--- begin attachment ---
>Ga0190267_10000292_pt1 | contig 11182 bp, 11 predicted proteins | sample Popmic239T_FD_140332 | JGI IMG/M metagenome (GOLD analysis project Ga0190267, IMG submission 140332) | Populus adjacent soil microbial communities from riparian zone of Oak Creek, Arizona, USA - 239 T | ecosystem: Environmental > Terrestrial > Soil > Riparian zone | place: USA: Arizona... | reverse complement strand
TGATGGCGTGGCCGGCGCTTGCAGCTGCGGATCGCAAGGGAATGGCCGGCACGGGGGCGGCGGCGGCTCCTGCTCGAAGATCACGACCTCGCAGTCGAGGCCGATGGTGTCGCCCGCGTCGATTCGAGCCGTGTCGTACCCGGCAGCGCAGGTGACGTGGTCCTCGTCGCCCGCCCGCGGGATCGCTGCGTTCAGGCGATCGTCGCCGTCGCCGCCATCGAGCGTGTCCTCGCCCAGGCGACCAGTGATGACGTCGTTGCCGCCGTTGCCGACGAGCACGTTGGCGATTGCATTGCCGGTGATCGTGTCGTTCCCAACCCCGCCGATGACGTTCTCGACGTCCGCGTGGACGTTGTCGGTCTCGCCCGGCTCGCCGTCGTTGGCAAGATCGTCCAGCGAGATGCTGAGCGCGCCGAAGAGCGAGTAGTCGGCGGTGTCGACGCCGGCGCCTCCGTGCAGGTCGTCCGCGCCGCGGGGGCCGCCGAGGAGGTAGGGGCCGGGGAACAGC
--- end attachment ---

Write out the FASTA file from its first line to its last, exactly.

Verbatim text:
>Ga0190267_10000292_pt1 | contig 11182 bp, 11 predicted proteins | sample Popmic239T_FD_140332 | JGI IMG/M metagenome (GOLD analysis project Ga0190267, IMG submission 140332) | Populus adjacent soil microbial communities from riparian zone of Oak Creek, Arizona, USA - 239 T | ecosystem: Environmental > Terrestrial > Soil > Riparian zone | place: USA: Arizona... | reverse complement strand
TGATGGCGTGGCCGGCGCTTGCAGCTGCGGATCGCAAGGGAATGGCCGGCACGGGGGCGGCGGCGGCTCCTGCTCGAAGATCACGACCTCGCAGTCGAGGCCGATGGTGTCGCCCGCGTCGATTCGAGCCGTGTCGTACCCGGCAGCGCAGGTGACGTGGTCCTCGTCGCCCGCCCGCGGGATCGCTGCGTTCAGGCGATCGTCGCCGTCGCCGCCATCGAGCGTGTCCTCGCCCAGGCGACCAGTGATGACGTCGTTGCCGCCGTTGCCGACGAGCACGTTGGCGATTGCATTGCCGGTGATCGTGTCGTTCCCAACCCCGCCGATGACGTTCTCGACGTCCGCGTGGACGTTGTCGGTCTCGCCCGGCTCGCCGTCGTTGGCAAGATCGTCCAGCGAGATGCTGAGCGCGCCGAAGAGCGAGTAGTCGGCGGTGTCGACGCCGGCGCCTCCGTGCAGGTCGTCCGCGCCGCGGGGGCCGCCGAGGAGGTAGGGGCCGGGGAACAGC